Sebastian Kozerke: Catalogue data in Autumn Semester 2022
|Name||Prof. Dr. Sebastian Kozerke|
Professur für Biomed. Bildgebung
ETH Zürich, ETZ F 94
|Telephone||+41 44 632 35 49|
|Department||Information Technology and Electrical Engineering|
|227-0385-10L||Biomedical Imaging||6 credits||5G||S. Kozerke, K. P. Prüssmann|
|Abstract||Introduction to diagnostic medical imaging based on electromagnetic and acoustic fields including X-ray planar and tomographic imaging, radio-tracer based nuclear imaging techniques, magnetic resonance imaging and ultrasound-based procedures.|
|Objective||Upon completion of the course students are able to: |
• Explain the physical and mathematical foundations of diagnostic medical imaging systems
• Characterize system performance based on signal-to-noise ratio, contrast-to-noise ratio and transfer function
• Design a basic diagnostic imaging system chain including data acquisition and data reconstruction
• Identify advantages and limitations of different imaging methods in relation to medical diagnostic applications
|Content||• Introduction (intro, overview, history) |
• Signal theory and processing (foundations, transforms, filtering, signal-to-noise ratio)
• X-rays (production, tissue interaction, contrast, modular transfer function)
• X-rays (resolution, detection, digital subtraction angiography, Radon transform)
• X-rays (filtered back-projection, spiral computed tomography, image quality, dose)
• Nuclear imaging (radioactive tracer, collimation, point spread function, SPECT/PET)
• Nuclear imaging (detection principles, image reconstruction, kinetic modelling)
• Magnetic Resonance (magnetic moment, spin transitions, excitation, relaxation, detection)
• Magnetic Resonance (plane wave encoding, Fourier reconstruction, pulse sequences)
• Magnetic Resonance (contrast mechanisms, gradient- and spin-echo, applications)
• Ultrasound (mechanical wave generation, propagation in tissue, reflection, transmission)
• Ultrasound (spatial and temporal resolution, phased arrays)
• Ultrasound (Doppler shift, implementations, applications)
• Summary, example exam questions
|Lecture notes||Lecture notes and handouts|
|Literature||Webb A, Smith N.B. Introduction to Medical Imaging: Physics, Engineering and Clinical Applications; Cambridge University Press 2011|
|Prerequisites / Notice||Analysis, Linear algebra, Physics, Basics of signal theory, Basic skills in Matlab/Python programming|
|227-0386-00L||Biomedical Engineering||4 credits||3G||J. Vörös, S. J. Ferguson, S. Kozerke, M. P. Wolf, M. Zenobi-Wong|
|Abstract||Introduction into selected topics of biomedical engineering as well as their relationship with physics and physiology. The focus is on learning the basic vocabulary of biomedical engineering and getting familiar with concepts that govern common medical instruments and the most important organs from an engineering point of view.|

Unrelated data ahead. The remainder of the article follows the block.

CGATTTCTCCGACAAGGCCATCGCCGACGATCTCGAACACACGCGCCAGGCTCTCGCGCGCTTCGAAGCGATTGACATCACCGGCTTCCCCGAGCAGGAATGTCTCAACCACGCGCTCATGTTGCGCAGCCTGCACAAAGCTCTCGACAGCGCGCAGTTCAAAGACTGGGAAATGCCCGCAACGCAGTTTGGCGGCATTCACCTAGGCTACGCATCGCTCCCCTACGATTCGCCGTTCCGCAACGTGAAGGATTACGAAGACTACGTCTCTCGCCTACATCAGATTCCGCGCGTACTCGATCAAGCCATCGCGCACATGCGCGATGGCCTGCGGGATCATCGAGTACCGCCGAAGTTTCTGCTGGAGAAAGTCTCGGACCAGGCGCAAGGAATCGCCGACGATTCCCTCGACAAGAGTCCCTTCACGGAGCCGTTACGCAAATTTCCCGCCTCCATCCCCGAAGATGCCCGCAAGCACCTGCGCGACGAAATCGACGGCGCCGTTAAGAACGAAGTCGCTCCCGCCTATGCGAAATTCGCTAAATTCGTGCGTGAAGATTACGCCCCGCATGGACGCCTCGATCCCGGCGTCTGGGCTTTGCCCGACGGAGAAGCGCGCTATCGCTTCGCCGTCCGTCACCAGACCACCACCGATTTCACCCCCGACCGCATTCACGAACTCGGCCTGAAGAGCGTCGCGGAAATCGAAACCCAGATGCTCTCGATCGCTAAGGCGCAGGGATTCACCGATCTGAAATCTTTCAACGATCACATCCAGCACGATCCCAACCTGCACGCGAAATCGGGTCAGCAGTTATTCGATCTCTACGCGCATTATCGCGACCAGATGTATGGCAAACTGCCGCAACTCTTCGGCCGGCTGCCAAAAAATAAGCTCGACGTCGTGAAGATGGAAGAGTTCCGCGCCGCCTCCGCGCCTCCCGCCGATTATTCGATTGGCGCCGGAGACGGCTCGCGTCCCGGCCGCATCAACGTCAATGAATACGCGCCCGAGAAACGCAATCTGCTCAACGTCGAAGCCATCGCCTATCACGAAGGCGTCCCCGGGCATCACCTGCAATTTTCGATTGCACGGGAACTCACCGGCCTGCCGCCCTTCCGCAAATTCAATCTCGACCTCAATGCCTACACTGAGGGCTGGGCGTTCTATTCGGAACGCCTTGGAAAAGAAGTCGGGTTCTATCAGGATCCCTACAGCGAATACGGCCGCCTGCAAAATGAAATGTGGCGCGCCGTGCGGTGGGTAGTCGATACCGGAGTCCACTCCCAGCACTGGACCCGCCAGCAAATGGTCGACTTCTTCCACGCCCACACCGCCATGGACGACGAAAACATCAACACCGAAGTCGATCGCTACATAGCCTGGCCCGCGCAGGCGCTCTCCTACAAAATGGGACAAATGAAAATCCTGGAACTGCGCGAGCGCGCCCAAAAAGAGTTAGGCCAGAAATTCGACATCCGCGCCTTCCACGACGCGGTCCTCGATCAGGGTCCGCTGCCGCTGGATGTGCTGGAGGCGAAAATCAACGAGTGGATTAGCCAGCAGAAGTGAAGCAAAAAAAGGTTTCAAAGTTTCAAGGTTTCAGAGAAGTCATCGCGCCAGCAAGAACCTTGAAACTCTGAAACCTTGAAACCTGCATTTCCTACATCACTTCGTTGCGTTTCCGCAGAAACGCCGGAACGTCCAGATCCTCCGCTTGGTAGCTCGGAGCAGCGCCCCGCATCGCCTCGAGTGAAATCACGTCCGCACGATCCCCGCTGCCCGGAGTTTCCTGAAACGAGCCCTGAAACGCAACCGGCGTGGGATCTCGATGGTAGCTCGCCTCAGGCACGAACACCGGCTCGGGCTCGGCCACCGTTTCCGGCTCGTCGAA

|Objective||Introduction into selected topics of biomedical engineering as well as their relationship with physics and physiology. The course provides an overview of the various topics of the different tracks of the biomedical engineering master course and helps orienting the students in selecting their specialized classes and project locations. It also serves as an introduction to the field for students of the ITET, MAVT, HEST and other bachelor programs.|
In addition, the most recent achievements and trends of the field of biomedical engineering are also outlined.
|Content||History of BME and the role of biomedical engineers. Ethical issues related to BME.|
Biomedical sensors both wearable and also biochemical sensors.
Bioelectronics: Nernst equation, Donnan equilibrium, equivalent circuits of biological membranes and bioelectronic devices.
Bioinformatics: genomic and proteomic tools, databases and basic calculations.
Equations describing basic reactions and enzyme kinetics.
Medical optics: Optical components and systems used in hospitals.
Basic concepts of tissue engineering and organ printing.
Biomaterials and their medical applications.
Function of the heart and the circulatory system.
Transport and exchange of substances in the human body, compartment modeling.
The respiratory system.
Lectures (2h), discussion of practical exercises (1h) and homework exercises.
|Lecture notes||Introduction to Biomedical Engineering|
by Enderle, Banchard, and Bronzino
moodle page of the course
|Prerequisites / Notice||No specific requirements, BUT|
ITET, MAVT, PHYS students will have to learn a lot of new words related to biochemistry, biology and medicine, while
HEST and BIOL students will have to grasp basic engineering concepts (circuits, equations, etc.).
|227-0970-00L||Research Topics in Biomedical Engineering|
Does not take place this semester.
|0 credits||1K||K. P. Prüssmann, S. Kozerke, M. Stampanoni, K. Stephan, J. Vörös|
|Abstract||Current topics in Biomedical Engineering presented by speakers from academia and industry.|
|Objective||Getting insight into actual areas and problems of Biomedical Engineering an Health Care.|
|227-0980-00L||Seminar on Biomedical Magnetic Resonance||0 credits||1S||K. P. Prüssmann, S. Kozerke, M. Weiger Senften|
|Abstract||Current developments and problems of magnetic resonance imaging (MRI)|
|Objective||Getting insight into advanced topics in magnetic resonance imaging|